Clean Water Action Asks NJ Attorney General To Review Oyster Creek Deal


Clean Water Action has requested a review by the NJ Attorney General on the proposed deal to transfer the Oyster Creek license and $982 million decommissioning fund to a Camden-based company that has partnered with a Canadian energy giant reportedly facing corruption charges in that country.

The federal Nuclear Regulatory Commission is reviewing the deal between Oyster Creek owner, Exelon, and Holtec International Inc., a dry cask storage manufacturing company. A decision is expected by May, 2019.


The company that takes control of the Oyster Creek decommissioning will not only have access to the fund, but also nuclear materials and over a million pounds of highly radioactive nuclear waste.


“This is a state and national security issue,” said Janet Tauro, Clean Water Action, NJ Board Chair. “Every precaution must be taken to ensure that those nuclear materials do not fall into the wrong hands.”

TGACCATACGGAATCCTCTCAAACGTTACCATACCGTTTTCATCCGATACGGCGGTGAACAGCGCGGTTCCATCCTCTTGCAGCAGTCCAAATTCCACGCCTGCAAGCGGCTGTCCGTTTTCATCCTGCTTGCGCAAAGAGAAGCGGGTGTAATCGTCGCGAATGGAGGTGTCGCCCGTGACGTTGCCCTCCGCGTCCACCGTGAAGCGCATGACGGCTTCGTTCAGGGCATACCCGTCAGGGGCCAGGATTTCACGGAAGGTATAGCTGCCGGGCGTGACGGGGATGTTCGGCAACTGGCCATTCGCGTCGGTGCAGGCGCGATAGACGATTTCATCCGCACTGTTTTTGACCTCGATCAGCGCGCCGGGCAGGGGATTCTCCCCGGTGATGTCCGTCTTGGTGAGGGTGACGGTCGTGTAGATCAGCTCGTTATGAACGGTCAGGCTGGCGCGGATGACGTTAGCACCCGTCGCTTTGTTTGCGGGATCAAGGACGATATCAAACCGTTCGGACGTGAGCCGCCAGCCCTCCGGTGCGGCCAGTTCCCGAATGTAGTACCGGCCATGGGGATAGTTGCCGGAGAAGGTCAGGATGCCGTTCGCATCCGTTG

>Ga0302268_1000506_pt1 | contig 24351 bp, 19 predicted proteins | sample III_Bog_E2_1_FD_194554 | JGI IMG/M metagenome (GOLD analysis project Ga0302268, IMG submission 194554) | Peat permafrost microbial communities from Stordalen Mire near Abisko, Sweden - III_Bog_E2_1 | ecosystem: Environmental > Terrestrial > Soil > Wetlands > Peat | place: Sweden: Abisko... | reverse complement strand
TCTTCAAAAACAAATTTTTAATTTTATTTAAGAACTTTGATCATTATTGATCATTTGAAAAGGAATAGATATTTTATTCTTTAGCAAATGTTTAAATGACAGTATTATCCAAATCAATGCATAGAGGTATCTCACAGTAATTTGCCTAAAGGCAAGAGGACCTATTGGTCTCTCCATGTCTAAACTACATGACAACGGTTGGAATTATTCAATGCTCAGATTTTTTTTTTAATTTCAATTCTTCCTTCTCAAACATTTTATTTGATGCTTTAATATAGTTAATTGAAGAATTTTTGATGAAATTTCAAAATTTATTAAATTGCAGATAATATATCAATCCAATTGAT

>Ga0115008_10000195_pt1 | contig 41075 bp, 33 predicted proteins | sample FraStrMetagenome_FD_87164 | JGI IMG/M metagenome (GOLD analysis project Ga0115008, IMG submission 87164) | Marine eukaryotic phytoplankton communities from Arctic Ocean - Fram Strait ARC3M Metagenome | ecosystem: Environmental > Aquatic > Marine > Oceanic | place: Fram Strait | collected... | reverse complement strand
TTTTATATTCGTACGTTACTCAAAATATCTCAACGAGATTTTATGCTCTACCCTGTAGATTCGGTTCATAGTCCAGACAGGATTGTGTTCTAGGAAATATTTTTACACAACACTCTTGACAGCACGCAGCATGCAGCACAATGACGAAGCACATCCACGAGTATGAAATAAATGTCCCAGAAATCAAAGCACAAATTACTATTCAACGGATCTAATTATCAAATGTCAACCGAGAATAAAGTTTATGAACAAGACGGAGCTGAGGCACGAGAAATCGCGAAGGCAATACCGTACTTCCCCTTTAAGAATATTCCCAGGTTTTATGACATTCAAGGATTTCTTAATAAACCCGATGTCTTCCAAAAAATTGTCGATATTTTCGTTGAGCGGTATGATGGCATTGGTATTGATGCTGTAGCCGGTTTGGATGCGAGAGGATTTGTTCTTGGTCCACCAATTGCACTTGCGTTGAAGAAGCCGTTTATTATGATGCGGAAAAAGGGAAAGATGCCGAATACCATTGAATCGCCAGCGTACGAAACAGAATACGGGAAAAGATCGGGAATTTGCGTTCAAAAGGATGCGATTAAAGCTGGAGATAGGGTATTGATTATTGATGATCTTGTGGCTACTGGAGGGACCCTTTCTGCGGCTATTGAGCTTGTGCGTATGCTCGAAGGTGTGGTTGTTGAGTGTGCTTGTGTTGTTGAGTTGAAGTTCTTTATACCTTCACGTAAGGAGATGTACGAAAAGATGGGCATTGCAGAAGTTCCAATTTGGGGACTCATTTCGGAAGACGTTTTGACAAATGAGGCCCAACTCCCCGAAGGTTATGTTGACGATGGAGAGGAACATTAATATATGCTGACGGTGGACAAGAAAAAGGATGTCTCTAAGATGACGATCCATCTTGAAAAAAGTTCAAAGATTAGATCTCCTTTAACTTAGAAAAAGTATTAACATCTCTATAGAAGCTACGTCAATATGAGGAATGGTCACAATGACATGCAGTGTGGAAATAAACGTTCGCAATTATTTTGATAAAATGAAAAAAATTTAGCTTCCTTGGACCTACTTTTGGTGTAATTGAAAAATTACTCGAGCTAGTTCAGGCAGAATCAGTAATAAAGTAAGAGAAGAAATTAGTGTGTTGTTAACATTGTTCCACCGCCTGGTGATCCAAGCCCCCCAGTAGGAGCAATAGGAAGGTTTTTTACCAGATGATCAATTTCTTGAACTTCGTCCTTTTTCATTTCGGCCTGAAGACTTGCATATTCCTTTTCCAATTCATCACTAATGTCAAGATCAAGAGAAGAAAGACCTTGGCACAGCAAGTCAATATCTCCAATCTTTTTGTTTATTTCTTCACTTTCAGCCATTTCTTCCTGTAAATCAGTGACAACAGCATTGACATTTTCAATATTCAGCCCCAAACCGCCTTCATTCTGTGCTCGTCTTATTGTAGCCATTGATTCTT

While the state Attorney General does not have the final say over the deal, a review could raise any red flags if public safety is at risk.


Holtec has put together a complex corporate structure of limited liability and teamed up with the Canadian company, SNC Lavalin, which federal authorities in Canada have reportedly charged with fraud and corruption charges.


Exelon had projected a $1.4 billion decommissioning price tag. The trust fund, established through surcharges on ratepayers’ electric bills, is 40-percent short of the projection. Questions remain as to whether Holtec has the funds to safely complete the decommissioning. If the decommissioning fund is inadequate, taxpayers could be left with the bill.


Holtec plans on using a “proto-prompt” technology approved by the NRC several years ago that allows for a quicker time frame for emptying highly radioactive fuel pools. There is no long-term, real-life data to indicate whether the cask system can safely store the highly radioactive rods for long periods of time. Some of the nuclear waste generated by atomic plants remains radioactive for tens of thousands of years.


The company has proposed transporting the casks containing the highly radioactive waste across the country to an interim-storage facility in New Mexico that would also be owned and operated by Holtec. That facility is pending NRC approval.


“This could be the best deal ever, or not,” added Tauro. “Its complexity demands intense scrutiny to ensure public safety and not corporate gain.”


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